and best variant
long manufactured basic manual focus M645
SLR series, widely regarded to have been a workhorse in the industry.
this design is often described, in jest, as the “poor man's Hasselblad”,
series. The most fundamental of these is that the
uses the 6 x 4.5 cm format, rather than 6 x 6 cm format of the “Hassie”, the second is that the M645/1000S
120/220 format film inserts rather than the more flexible removable
film back - a feature introduced on the later 1985 M645
Super series. On the
other hand, the film crank, shutter control, and shutter speed dial
controls are similar in position and style, just as the basic
modular design and layout are. More recent Mamiyas, like the
645AF/AFD/AFDII/III series, are superb cameras and occupy a similar
niche to the “Hassies”.
Critics often complain about the weight of the M645, the depicted
configuration weighs in at 3.2 kg requiring a very robust tripod or
well developed biceps. Other annoyances include worn film inserts which
slip gears, and the unavailability of digital backs for this series.
These in my opinion are outweighed by the availability of a wide range
of Mamiya original lenses of very high quality, and the
of used equipment compared to Hasselblads and other mid to top
medium format equipment.
I procured an example in late 1984 from a Tokyo discounter in Shinjuku,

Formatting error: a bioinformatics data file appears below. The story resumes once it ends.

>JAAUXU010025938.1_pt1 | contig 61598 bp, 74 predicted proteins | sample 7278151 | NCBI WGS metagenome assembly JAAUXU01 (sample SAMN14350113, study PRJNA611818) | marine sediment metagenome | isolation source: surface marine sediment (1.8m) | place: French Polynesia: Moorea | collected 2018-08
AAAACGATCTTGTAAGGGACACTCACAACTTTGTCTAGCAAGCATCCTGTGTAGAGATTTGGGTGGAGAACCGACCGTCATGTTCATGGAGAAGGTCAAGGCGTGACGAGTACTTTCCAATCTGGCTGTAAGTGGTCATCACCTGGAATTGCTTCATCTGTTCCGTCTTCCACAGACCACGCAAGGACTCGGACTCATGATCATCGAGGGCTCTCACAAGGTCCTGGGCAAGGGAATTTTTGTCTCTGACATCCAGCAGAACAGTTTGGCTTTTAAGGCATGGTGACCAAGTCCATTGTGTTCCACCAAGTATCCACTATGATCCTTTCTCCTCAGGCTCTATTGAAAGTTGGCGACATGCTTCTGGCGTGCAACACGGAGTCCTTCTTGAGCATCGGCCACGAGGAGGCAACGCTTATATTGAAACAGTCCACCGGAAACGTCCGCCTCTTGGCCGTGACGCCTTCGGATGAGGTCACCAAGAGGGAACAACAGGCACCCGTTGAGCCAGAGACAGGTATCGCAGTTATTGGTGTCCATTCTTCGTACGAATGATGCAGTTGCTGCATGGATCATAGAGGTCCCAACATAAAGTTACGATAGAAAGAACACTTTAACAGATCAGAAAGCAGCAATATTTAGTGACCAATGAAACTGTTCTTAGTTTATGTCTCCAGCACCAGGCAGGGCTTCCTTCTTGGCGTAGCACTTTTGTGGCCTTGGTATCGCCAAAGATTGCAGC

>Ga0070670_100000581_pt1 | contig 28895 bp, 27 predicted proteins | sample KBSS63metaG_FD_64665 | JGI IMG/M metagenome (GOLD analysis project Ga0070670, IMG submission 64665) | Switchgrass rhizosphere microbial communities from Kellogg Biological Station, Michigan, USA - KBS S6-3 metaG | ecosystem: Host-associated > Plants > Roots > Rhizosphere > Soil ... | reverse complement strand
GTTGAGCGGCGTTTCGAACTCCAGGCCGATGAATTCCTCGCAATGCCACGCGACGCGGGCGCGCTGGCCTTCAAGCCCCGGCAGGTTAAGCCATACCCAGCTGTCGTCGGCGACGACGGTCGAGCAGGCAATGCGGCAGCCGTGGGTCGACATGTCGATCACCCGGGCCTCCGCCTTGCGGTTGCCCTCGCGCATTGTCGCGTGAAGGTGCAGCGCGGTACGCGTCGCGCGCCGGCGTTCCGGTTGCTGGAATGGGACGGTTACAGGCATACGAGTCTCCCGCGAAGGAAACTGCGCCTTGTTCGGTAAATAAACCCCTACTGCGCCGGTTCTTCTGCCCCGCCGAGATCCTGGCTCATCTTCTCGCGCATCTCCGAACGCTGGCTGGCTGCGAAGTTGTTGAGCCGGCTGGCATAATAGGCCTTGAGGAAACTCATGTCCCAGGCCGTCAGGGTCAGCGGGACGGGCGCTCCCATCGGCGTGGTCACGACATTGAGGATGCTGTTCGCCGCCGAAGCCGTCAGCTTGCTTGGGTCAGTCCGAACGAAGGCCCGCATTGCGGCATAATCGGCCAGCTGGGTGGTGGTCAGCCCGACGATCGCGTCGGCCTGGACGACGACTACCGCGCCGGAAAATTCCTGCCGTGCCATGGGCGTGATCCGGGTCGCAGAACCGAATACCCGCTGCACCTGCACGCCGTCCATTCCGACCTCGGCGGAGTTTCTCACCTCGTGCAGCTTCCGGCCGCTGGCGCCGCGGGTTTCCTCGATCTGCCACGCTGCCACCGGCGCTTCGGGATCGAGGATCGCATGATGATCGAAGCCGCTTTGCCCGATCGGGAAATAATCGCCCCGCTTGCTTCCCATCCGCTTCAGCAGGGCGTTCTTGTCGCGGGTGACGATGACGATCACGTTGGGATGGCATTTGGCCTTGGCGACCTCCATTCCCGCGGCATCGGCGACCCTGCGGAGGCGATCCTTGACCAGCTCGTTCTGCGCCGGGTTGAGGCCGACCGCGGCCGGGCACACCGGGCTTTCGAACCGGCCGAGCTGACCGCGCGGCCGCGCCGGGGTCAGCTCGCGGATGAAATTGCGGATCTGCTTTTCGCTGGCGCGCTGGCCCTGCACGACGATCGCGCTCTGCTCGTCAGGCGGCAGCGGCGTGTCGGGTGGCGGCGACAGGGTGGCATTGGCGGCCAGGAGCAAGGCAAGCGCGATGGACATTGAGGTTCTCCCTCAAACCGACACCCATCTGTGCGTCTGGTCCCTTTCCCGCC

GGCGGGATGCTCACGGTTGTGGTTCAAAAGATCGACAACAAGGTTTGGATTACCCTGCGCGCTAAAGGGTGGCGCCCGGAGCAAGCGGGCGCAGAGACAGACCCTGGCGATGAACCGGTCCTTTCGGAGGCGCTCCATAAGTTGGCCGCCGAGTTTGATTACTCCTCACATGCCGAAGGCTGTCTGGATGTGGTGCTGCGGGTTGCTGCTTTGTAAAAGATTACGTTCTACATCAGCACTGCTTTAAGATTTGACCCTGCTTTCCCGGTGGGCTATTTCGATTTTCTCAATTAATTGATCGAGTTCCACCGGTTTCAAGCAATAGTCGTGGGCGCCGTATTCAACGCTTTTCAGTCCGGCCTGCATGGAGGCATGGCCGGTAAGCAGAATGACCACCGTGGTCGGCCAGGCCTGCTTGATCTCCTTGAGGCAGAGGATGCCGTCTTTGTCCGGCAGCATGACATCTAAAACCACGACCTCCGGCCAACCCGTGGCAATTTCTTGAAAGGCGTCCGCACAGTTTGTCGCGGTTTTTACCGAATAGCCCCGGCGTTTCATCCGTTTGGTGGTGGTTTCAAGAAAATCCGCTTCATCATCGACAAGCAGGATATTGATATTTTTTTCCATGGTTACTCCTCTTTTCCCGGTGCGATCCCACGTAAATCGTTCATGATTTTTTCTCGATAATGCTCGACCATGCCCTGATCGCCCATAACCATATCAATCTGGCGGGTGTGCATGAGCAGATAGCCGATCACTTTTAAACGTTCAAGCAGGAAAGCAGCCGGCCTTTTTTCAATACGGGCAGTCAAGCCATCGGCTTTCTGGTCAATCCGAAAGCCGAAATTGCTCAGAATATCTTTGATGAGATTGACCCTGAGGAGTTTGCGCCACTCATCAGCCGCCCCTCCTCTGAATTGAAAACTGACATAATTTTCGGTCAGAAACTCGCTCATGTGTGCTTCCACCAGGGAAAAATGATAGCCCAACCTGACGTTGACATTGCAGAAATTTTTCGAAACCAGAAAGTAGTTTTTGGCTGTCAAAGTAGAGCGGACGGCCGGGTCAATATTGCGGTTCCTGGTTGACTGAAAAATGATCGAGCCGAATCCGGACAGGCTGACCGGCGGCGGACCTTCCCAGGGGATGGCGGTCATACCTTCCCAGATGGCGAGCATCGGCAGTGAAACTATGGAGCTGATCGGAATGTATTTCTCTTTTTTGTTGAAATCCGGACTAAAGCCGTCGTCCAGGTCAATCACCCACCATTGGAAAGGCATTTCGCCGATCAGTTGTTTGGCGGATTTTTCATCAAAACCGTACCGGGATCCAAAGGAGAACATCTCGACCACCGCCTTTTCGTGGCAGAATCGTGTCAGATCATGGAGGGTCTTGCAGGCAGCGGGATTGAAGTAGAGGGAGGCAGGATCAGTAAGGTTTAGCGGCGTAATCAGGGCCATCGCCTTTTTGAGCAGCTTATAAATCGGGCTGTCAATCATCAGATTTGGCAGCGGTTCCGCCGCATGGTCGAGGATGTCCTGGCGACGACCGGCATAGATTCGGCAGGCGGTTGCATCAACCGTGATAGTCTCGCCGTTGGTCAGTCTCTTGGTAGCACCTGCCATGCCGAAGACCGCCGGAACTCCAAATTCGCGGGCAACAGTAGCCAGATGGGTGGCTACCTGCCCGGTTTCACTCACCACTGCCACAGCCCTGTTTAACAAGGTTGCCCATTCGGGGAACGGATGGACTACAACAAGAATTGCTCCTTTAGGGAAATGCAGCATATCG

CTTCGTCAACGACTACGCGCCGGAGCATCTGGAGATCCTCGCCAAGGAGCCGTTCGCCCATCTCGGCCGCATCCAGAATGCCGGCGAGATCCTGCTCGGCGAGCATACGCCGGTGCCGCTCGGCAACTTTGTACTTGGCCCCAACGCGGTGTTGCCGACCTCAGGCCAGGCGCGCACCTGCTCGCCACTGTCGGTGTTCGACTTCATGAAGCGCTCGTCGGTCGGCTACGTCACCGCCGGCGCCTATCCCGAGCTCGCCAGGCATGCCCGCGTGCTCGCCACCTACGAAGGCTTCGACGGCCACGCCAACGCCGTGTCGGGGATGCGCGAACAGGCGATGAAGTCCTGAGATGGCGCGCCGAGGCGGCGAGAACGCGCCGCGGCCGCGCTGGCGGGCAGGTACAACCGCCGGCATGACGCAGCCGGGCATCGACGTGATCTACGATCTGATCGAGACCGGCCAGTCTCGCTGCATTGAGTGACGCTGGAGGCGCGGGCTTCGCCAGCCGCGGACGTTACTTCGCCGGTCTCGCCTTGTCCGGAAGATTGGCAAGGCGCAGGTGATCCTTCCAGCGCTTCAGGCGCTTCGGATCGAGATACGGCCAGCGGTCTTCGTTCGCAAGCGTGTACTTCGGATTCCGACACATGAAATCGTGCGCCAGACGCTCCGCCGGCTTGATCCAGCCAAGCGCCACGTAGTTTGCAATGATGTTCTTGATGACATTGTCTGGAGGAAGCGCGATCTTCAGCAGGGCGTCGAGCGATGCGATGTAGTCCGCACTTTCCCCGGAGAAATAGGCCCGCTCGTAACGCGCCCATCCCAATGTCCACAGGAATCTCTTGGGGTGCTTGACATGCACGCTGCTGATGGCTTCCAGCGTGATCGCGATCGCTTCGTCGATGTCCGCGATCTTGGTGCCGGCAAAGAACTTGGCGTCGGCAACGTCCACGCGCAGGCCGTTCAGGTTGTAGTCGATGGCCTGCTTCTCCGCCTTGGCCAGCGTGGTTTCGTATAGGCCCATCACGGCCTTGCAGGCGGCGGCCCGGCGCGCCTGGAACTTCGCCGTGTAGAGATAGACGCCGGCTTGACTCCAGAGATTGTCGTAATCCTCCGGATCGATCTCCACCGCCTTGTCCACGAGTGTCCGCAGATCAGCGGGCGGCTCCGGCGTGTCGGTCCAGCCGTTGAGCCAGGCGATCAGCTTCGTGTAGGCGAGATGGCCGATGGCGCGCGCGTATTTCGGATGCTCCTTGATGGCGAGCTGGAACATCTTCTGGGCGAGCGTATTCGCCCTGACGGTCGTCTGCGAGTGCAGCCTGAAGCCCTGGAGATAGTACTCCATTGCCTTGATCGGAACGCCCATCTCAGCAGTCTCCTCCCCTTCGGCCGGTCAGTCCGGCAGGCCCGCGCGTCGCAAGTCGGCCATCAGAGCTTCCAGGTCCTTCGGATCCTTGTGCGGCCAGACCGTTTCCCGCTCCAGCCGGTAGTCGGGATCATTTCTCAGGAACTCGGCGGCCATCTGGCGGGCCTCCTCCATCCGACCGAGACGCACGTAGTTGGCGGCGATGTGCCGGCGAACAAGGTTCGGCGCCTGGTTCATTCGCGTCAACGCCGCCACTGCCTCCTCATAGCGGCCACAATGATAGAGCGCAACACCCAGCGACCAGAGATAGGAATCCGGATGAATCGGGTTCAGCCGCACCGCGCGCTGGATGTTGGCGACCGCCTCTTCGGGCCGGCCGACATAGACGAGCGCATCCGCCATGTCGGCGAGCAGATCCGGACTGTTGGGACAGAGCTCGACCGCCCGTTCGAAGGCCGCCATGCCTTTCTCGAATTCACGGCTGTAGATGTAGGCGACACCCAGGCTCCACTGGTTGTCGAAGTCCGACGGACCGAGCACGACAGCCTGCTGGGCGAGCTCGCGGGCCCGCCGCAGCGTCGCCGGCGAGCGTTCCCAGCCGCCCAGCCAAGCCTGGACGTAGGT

less than US$1,000, with the 80 mm f2.8 lens, 210 mm f4.0 telephoto
lens, basic prism viewfinder, and motor drive. Since then I have
acquired numerous other components, preloved, including some
mostly from very good US suppliers of used equipment.
This camera has been used since 1984
mostly to support my military
analysis work, but has also been used on
some computer industry projects, such as producing documentation and
brochures for some of the computer products I
designed. The lenses are always very sharp, and the ULD series lens
design I have used is devoid of visually discernable chromatic
I have used a wide range of film types since 1984, but the best results
have been produced with more recent media, such as Fuji Velvia 50,
Pro 160C and Kodak Ektar Pro 100. Comparative film
performance is discussed under Some
Observations on Digital vs Wet Film Photography.
¿ 1997 - 2010
HS10 10.3 MP. Background image produced using M645/1000S
with 80 mm
f2.8 and CdS Prism Finder.